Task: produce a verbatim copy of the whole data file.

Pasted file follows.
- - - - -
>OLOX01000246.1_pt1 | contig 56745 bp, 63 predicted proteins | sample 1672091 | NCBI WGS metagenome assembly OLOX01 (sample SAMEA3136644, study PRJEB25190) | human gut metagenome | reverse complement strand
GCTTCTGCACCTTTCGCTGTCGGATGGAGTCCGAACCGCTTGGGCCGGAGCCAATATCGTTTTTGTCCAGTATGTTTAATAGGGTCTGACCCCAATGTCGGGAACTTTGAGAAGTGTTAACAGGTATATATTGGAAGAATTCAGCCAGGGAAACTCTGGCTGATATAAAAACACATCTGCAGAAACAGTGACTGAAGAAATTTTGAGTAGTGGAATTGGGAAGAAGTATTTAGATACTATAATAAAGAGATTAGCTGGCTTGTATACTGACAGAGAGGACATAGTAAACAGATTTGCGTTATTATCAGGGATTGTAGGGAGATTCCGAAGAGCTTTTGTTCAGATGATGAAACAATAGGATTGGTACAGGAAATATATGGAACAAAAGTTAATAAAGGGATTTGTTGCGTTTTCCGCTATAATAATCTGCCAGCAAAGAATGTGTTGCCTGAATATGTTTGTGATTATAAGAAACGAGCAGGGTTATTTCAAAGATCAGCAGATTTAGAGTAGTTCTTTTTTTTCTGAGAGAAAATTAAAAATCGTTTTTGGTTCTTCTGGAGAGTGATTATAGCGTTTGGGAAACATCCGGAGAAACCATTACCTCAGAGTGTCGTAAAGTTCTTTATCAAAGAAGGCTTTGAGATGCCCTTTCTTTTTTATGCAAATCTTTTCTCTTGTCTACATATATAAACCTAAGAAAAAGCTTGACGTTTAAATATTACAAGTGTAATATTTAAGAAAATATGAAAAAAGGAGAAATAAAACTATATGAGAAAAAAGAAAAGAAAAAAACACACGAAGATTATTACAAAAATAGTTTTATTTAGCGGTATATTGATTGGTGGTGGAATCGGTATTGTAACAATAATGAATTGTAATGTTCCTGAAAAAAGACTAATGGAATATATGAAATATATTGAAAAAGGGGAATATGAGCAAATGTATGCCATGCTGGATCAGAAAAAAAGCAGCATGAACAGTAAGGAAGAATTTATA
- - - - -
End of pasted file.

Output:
>OLOX01000246.1_pt1 | contig 56745 bp, 63 predicted proteins | sample 1672091 | NCBI WGS metagenome assembly OLOX01 (sample SAMEA3136644, study PRJEB25190) | human gut metagenome | reverse complement strand
GCTTCTGCACCTTTCGCTGTCGGATGGAGTCCGAACCGCTTGGGCCGGAGCCAATATCGTTTTTGTCCAGTATGTTTAATAGGGTCTGACCCCAATGTCGGGAACTTTGAGAAGTGTTAACAGGTATATATTGGAAGAATTCAGCCAGGGAAACTCTGGCTGATATAAAAACACATCTGCAGAAACAGTGACTGAAGAAATTTTGAGTAGTGGAATTGGGAAGAAGTATTTAGATACTATAATAAAGAGATTAGCTGGCTTGTATACTGACAGAGAGGACATAGTAAACAGATTTGCGTTATTATCAGGGATTGTAGGGAGATTCCGAAGAGCTTTTGTTCAGATGATGAAACAATAGGATTGGTACAGGAAATATATGGAACAAAAGTTAATAAAGGGATTTGTTGCGTTTTCCGCTATAATAATCTGCCAGCAAAGAATGTGTTGCCTGAATATGTTTGTGATTATAAGAAACGAGCAGGGTTATTTCAAAGATCAGCAGATTTAGAGTAGTTCTTTTTTTTCTGAGAGAAAATTAAAAATCGTTTTTGGTTCTTCTGGAGAGTGATTATAGCGTTTGGGAAACATCCGGAGAAACCATTACCTCAGAGTGTCGTAAAGTTCTTTATCAAAGAAGGCTTTGAGATGCCCTTTCTTTTTTATGCAAATCTTTTCTCTTGTCTACATATATAAACCTAAGAAAAAGCTTGACGTTTAAATATTACAAGTGTAATATTTAAGAAAATATGAAAAAAGGAGAAATAAAACTATATGAGAAAAAAGAAAAGAAAAAAACACACGAAGATTATTACAAAAATAGTTTTATTTAGCGGTATATTGATTGGTGGTGGAATCGGTATTGTAACAATAATGAATTGTAATGTTCCTGAAAAAAGACTAATGGAATATATGAAATATATTGAAAAAGGGGAATATGAGCAAATGTATGCCATGCTGGATCAGAAAAAAAGCAGCATGAACAGTAAGGAAGAATTTATA